Incline volleyers rally falls short in state championships
SPARKS, Nev. — The Highlanders were loud pregame Friday night. They cheered and encouraged each other throughout warmups.
They were amped.
Incline fans and students body steadily streamed into the Reed High School gym in Sparks, Nevada and filled the bleachers behind their girls. By the time the volleyball match started it looked like the entire North Shore village was in attendance.
They were ready to cheer.
But then the match started and the Highlanders played nowhere near the style that got them through the Northern League season with a bunch of wins and just two losses and into the state championship tournament.
The first set was over dishearteningly fast and by the time Incline realized it might be the better team, it was too late.
The south state’s top-ranked Meadows School, from Las Vegas, defeated the No. 2 Highlanders 3-1 (25-9, 25-17, 18-25, 25-21) in the Nevada Interscholastic Activities Association 2A State Volleyball Championships.
“You know, if they woke up in the first two sets they would have beat them,” said Incline head coach Shana Moore. “It’ was just a rough loss because we were a lot better skill-wise but the girls just had some nerves and I guess that’s natural for a state championship game.”
The second set was better for Incline, but again found itself in an early hole. The Highlanders fought their way back and showed signs of what was to come.
Moore continued to smile at her team throughout the opening two sets and during timeouts where she kept a positive attitude.
“Our team, we all have very good chemistry and that’s what held us together and how we won the third set,” said senior Mikayla Racich. “I think that’s how we won the third set, we just pushed hard with no negativity on the court.”
Near the end of the second set, Yerington and Lincoln County, the other two teams in the state semifinals, entered the gym with their respective fan bases.
Yerington fans got seated and its players immediately started cheering for the Highlanders. The fan base soon got involved and the gym turned into a rocking home game for Incline, with fans on both sides of the gym.
Just before the third set, Incline student body stood up for the rest of the match and started chanting, “Let’s go Incline! Let’s go Incline!”
The third set was all Highlanders. From start to finish they held the advantage and kept Meadows at a distance, the lead never shrank below four on the way to winning the set.
“We played really well and I like the way we fought back from the beginning,” said senior Chandler Cohn. “It started out really rough, but I like how our team worked together to come back and fight for it.”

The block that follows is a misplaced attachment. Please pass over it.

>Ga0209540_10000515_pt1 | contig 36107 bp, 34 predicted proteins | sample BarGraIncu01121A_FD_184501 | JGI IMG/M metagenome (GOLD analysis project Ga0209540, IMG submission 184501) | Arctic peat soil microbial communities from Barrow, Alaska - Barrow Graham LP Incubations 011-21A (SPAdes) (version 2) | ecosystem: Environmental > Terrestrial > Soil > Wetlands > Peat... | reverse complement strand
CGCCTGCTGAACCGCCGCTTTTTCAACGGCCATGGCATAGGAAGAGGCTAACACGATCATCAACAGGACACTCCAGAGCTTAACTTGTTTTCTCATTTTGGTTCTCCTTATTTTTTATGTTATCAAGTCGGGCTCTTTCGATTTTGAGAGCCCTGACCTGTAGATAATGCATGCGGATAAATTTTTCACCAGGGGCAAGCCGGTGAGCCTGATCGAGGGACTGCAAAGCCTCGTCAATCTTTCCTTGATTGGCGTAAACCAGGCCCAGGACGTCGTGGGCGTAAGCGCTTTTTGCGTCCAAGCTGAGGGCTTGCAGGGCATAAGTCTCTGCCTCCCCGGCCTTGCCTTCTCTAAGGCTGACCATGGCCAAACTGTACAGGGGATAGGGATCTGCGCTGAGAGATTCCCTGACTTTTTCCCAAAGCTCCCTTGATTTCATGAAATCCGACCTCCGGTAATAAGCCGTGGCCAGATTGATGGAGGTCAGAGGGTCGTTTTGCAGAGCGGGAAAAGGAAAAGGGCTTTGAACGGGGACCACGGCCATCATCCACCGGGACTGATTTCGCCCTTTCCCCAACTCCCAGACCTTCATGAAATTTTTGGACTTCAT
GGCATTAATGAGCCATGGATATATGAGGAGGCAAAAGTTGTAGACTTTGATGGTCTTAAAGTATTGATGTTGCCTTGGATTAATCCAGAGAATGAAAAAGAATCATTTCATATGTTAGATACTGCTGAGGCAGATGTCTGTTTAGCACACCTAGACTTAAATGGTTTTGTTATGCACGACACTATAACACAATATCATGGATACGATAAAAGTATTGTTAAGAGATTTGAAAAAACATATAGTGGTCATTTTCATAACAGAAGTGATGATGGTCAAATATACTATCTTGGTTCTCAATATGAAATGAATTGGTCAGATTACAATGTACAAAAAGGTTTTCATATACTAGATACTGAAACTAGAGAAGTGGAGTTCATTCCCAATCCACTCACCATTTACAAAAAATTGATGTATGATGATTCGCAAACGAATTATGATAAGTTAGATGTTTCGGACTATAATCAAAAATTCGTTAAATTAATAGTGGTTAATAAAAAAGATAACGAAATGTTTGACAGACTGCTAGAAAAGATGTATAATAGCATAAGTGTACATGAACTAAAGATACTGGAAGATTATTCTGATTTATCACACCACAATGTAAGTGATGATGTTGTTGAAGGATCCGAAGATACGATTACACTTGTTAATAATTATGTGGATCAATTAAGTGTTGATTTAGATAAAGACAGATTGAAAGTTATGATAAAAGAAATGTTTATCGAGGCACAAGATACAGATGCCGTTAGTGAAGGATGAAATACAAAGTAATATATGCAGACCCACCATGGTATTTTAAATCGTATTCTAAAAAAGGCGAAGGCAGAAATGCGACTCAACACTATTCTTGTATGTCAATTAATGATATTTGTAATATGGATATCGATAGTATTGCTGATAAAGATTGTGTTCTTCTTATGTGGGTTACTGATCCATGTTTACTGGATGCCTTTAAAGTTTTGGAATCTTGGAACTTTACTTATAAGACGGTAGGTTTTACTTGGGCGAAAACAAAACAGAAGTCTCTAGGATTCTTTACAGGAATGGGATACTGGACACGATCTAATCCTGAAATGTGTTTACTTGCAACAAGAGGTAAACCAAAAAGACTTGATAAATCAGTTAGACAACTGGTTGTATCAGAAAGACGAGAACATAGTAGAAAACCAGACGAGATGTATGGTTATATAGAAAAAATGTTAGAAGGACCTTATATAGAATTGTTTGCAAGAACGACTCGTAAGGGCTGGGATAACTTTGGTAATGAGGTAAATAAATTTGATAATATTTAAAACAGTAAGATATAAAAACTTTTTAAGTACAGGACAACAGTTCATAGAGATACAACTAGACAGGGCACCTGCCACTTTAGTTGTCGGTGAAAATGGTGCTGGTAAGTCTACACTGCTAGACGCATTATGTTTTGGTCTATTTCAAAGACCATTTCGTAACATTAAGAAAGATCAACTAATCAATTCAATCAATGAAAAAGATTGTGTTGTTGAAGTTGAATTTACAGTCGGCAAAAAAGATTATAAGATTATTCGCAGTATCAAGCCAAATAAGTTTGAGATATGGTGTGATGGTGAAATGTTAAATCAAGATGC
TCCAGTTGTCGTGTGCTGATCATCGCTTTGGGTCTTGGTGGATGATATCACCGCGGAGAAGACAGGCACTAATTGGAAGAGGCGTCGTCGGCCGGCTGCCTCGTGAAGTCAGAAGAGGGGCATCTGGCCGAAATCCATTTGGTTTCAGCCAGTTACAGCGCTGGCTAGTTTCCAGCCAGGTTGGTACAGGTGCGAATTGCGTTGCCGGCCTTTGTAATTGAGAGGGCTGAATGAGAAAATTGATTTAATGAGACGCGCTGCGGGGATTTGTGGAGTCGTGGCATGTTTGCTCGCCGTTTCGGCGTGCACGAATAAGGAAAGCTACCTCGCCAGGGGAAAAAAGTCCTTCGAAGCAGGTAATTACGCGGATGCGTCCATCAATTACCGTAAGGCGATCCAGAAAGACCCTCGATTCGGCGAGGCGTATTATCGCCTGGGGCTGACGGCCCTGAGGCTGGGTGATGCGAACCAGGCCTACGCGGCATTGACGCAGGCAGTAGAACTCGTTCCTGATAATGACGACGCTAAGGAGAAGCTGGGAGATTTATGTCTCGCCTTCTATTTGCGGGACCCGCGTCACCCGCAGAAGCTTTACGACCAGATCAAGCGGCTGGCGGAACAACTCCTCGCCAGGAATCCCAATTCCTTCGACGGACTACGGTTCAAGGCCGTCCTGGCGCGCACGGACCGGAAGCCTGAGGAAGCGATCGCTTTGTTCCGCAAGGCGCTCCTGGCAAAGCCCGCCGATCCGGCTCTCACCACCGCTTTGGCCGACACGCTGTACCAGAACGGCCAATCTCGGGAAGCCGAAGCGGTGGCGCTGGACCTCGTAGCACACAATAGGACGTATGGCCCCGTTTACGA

A few Lincoln County players, whose team was bludgeoned by Meadows in the regular season and the Southern region playoffs, showed surprise at Incline winning the third set and also pushing to win the fourth.
Nobody wanted the Mustangs to win, except of course their own supporters, but they were in the minority.
Incline trailed early in the fourth, 7-4, but within moments the Highlanders jumped ahead 10-8.
It was close from there until the final point.
Racich made a booming solo block to give Incline’s its last lead of the set, 17-16, before Meadows grabbed control.
“The final point, it was very emotional as you can see,” said Cohn, who wished the Highlanders had a couple more sets to play against Meadows. “Its hard, I’ve played with these girls for four years and it’s my favorite sport in the world and to see it come to an end it’s sad, but also happy to get to this point.”
The Highlanders may not have been better than Meadows Friday night, but they can take solace in the fact that they are smarter. They didn’t win the athletic state title, but they won the academic state championship.
The Highlanders right before the first serve were awarded a plaque that honored them for having the highest team grade point average out of any team, an amazing 3.87.
“We made it to state, what more could you ask for,” Moore said. “The support was amazing. When they say it takes a village, truly, all of Incline Village comes. But honestly, I’m gonna cry thinking about it. This team, they all gave everything they had for each other. It was truly a team and they always picked each other up. I am so proud of them.”
Support Local Journalism
Readers around the Lake Tahoe Basin and beyond make the Tahoe Tribune's work possible. Your financial contribution supports our efforts to deliver quality, locally relevant journalism.
Now more than ever, your support is critical to help us keep our community informed about the evolving coronavirus pandemic and the impact it is having locally. Every contribution, however large or small, will make a difference.
Your donation will help us continue to cover COVID-19 and our other vital local news.